Mystery vs. “Psychological Thriller”

Note: If you haven’t read Tana French’s books – In The Woods, The Likeness, and Faithful Place – and are planning to, stop reading this post now! Or go ahead, but consider yourself warned: I give away at least one ending.

I used to re-read books much more often than I do now. The publishing business is so future-focused (content-wise; I’ll save the dead tree vs. e-reader discussion for another time) that when I was working in it I was hyper-aware of what contemporary fiction was coming out, and eager to get my hands on it and discuss it with friends who were similarly immersed in Book World.

However, even when I did re-read books more frequently, I re-read mysteries less than other genres, because mystery books tend to be plot-driven, and if you remember every twist and turn, they are less fun to read. At the very least, it’s better to leave long gaps between readings so that you forget some of the details, and can read it without knowing what’s going to happen ahead of time.

Tana French mysteries are a different animal. Some might not call them mysteries at all, but psychological thrillers. There is a difference between the mystery, thriller, and suspense genres, and it’s an important difference for authors and dedicated fans, but I have never really distinguished between them, as a reader; if the main propelling force of the book is a question – anything from “Whodunnit?” to “How did these letters from the Civil War get into the attic?” – I call it a mystery.

Back to Tana French, author of In The Woods, The Likeness, and Faithful Place. I read these in the order they were published; the first two back-to-back in December 2008, and the latter when it was released in July 2010. I remember being disappointed/outraged at the end of In The Woods, because the book actually involves two mysteries, and the initial one (the spooky, possibly supernatural one) is not solved. However, looking back at my review in Goodreads, maybe I wasn’t upset as I remembered.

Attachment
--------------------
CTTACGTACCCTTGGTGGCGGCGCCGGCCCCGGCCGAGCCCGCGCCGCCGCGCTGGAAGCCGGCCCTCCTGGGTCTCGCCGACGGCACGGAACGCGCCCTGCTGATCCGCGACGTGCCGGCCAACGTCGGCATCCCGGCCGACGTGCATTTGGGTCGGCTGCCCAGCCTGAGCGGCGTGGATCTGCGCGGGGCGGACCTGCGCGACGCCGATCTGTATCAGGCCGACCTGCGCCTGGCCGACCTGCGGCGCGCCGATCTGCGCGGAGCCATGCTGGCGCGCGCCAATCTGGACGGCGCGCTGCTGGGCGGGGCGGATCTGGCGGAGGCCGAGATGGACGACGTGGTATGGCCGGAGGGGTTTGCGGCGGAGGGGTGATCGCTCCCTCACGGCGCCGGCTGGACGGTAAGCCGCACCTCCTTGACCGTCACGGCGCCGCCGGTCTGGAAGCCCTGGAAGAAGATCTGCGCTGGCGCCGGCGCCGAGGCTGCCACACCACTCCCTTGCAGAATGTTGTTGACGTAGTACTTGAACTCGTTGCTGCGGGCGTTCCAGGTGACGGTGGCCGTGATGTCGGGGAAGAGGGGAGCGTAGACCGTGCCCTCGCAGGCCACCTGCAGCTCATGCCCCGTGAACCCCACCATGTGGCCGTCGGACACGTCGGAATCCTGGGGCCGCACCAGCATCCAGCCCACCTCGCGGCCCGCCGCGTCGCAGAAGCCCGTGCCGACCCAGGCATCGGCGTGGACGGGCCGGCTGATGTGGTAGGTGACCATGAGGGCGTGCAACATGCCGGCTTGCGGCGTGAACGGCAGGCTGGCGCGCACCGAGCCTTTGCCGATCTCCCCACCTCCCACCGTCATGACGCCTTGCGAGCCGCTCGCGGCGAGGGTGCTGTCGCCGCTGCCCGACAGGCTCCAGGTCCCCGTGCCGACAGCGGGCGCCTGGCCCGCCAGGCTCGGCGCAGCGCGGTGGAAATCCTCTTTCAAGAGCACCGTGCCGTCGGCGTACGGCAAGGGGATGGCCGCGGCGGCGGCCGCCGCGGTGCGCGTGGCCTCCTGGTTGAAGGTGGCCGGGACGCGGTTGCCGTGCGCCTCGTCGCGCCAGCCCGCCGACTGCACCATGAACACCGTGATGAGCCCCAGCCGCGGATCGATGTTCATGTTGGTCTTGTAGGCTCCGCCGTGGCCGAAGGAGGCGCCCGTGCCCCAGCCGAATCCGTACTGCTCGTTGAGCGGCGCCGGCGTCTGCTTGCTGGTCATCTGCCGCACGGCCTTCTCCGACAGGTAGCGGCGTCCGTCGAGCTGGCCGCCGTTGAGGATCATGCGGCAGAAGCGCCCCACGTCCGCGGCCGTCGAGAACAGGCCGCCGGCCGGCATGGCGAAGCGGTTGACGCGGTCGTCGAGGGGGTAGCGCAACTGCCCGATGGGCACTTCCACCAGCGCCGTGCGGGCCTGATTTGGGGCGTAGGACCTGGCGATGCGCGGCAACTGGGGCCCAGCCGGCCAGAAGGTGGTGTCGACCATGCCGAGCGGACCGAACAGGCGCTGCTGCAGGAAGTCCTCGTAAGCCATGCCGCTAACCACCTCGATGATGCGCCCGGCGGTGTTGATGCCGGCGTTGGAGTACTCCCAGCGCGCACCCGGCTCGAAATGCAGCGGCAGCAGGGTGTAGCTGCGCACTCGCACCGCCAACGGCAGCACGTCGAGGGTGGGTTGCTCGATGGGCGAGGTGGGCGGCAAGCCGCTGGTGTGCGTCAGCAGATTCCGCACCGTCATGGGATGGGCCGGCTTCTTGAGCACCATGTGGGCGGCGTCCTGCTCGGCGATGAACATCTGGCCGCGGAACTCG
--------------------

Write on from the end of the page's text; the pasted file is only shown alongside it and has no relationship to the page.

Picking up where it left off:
I found a copy of In The Woods in a used bookstore recently and decided to re-read it, this time knowing in advance not to expect resolution of the first case. Also, it had been long enough since my first reading that the story was familiar, but I had forgotten enough so that I was pulled along by the story almost as well as the first time. And I did enjoy it the second time around – maybe even more so, as I was prepared for and had accepted the fact that one of the two mysteries remained just that – a mystery. (Though Rob and Cassie’s partnership seemed even more romanticized – by narrator Rob – than I remembered.)

The Likeness had no such problem: one main mystery, resolved neatly. But the premise is so inventive (if unlikely) and the detail so vivid that the word “neat” hardly applies – The Likeness is fabulously gripping, and I enjoyed re-reading that as well. In fact, looking back on my review from December 2008, I think my enthusiasm for both books grew upon re-reading.

Faithful Place was perhaps a fraction less special than the first two, in that it was more straightforward: a complicated case, sure, and the main character is emotionally invested in it, but it has neither the lingering spooky mystery of what happened to Adam (Rob) Ryan as a child and the charged relationship between Detective Ryan and his partner Cassie from In The Woods, nor the incredible premise of The Likeness, where Cassie goes undercover for a dead lookalike. (French uses the same “stable” of characters, but the narrator shifts from book to book: Rob Ryan in In The Woods, Cassie Maddox in The Likeness, and Frank Mackey in Faithful Place.)

French’s books are less formulaic and more lushly detailed and imaginative than your average mystery (or thriller), and I recommend all three of the books she has published so far. Be prepared for them to get in your head though, beyond just the addictive, “what happens next?” page-turning quality of a good mystery – perhaps that’s what’s meant by “psychological.”

What I’m reading: In The Woods, Tana French; The Story Sisters, Alice Hoffman
What I’m listening to: Human Amusements at Hourly Rates, Guided By Voices

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